The whole world appears to have gone drone crazy, but it wasn’t always like this. Until relatively recently, those working in this sector were pioneers, improvising and getting hands-on when it came to assembling the craft they planned to shoot from. Nothing was off the shelf: drones were supplied in Meccano-kit form, to be built and adapted by the end user. It was the steepest of learning curves.
Painstakingly piecing together UAVs and beta testing pre-production gimbals, Katya Nelhams-Wright learned her craft the hard way. She gained her pilot’s licence in 2012 and is now one half of the Helicopter Girls.
“Learning how to balance those early gimbals and getting to grips with what was, at times, some really complicated software really helped me to come to terms with everything,” Katya says, “and it was a great learning experience.”
When asked how they became the Helicopter Girls, the other half of the duo, Emma Boswell, says, “We just kind of slid into the whole thing. We both had a factual TV background and regularly worked together. In 2009 we were collaborating on a film about street dog behaviour in Greece and we talked about having an aerial shot as part of this. As a joke, I bought Kat a remote controlled helicopter, and it started from there, really.”
And the name? “No, we’ve never actually flown real helicopters,” Emma confirms. “As we started to get more aerial work we would turn up on location and people would see us and say ‘Oh look, there’s the helicopter girls.’ We decided to adopt the name, since drones had something of a military connotation at the time, while the word ‘helicopter’ had a more pleasing, retro kind of feel to it.”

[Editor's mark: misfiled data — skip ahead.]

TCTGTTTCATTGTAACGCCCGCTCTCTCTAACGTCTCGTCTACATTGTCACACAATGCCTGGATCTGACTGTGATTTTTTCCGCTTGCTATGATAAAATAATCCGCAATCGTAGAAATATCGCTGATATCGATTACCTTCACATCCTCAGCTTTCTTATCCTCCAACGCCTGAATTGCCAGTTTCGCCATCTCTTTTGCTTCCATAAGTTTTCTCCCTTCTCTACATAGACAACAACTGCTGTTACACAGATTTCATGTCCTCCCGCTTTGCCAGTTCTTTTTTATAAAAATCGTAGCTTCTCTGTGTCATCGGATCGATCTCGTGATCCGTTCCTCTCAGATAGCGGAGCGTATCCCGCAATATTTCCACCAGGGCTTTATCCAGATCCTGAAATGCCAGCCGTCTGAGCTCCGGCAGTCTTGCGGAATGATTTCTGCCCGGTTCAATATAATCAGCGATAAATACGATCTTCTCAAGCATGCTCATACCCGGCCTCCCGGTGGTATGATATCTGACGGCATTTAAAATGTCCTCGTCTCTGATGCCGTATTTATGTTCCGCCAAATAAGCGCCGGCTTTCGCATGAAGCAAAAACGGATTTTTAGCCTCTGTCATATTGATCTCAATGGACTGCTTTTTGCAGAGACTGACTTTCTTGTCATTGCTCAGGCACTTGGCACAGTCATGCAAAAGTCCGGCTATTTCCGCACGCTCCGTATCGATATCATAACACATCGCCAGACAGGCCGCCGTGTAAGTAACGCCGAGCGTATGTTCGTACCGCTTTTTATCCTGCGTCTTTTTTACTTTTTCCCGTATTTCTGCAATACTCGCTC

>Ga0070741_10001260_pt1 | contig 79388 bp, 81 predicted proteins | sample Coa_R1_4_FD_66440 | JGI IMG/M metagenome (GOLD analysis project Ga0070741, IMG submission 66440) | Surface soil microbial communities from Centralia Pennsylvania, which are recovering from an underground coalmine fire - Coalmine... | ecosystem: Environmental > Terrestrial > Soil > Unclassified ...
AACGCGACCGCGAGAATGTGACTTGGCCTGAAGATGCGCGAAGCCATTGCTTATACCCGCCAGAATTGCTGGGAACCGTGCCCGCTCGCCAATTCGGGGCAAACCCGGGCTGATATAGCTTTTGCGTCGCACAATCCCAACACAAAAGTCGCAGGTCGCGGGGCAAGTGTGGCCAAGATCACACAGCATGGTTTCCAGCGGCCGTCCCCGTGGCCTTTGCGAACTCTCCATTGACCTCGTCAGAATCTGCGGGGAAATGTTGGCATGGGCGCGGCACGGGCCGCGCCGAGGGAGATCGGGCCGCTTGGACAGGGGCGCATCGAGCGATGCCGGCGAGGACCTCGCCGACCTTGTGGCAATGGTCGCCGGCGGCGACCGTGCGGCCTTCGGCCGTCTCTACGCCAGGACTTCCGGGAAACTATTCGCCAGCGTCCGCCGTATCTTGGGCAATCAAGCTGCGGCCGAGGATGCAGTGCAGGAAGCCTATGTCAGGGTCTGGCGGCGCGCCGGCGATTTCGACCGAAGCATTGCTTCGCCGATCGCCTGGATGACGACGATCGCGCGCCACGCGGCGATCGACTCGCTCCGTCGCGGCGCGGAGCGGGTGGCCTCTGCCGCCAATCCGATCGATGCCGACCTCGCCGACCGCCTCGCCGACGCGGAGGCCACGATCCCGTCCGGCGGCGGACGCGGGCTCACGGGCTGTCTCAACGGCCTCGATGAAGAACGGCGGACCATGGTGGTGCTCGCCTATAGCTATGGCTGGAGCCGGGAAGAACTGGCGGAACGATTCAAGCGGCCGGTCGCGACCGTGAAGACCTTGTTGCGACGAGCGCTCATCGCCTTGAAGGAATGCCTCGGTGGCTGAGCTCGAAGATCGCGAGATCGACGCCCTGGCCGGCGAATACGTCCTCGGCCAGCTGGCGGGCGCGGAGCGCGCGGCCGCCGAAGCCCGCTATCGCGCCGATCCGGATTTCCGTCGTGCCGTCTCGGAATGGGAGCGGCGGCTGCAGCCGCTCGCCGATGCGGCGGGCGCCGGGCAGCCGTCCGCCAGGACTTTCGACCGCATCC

Over the past three years, Kat and Emma have acquired a great reputation for the quality of their aerial footage and they’ve worked on some seriously big productions, including shooting visual effects (VFX) plates for one of the sequences in the blockbuster Mission Impossible: Rogue Nation.
Their kit has now evolved to the point where they’re flying a selection of pro-spec, state-of-the-art drones. They were recently among the first in Europe to take delivery of the ARRI ALEXA Mini, a high-end cinema camera that was designed from the outset with drones in mind.
“In November 2013 we went to an event that the BBC had organised to talk about the benefits of multi-rotor drones,” Kat recalls. “While there we met Michael Jonas, who’s the ARRI ALEXA Mini product manager. We talked about how amazing it would be to have an ARRI camera that was light enough to lift with a drone, and when we later learned he had the go‑ahead to develop the ALEXA Mini we knew it was the way to go. Otherwise we might have chosen the RED route.
“For us, the Mini is perfect, and it was specifically designed to be used by people like us. For a start, there’s a family connection between this camera and the ARRI ALEXAs that so many film studios are using.
“We were constantly being asked if we could fly a conventional ARRI and we always said no, because although it was just about possible you would need a much bigger rig than we had. Now, of course, we can use the Mini and there’s a real connection, in that it acts very much like its big brother and the footage will look the same.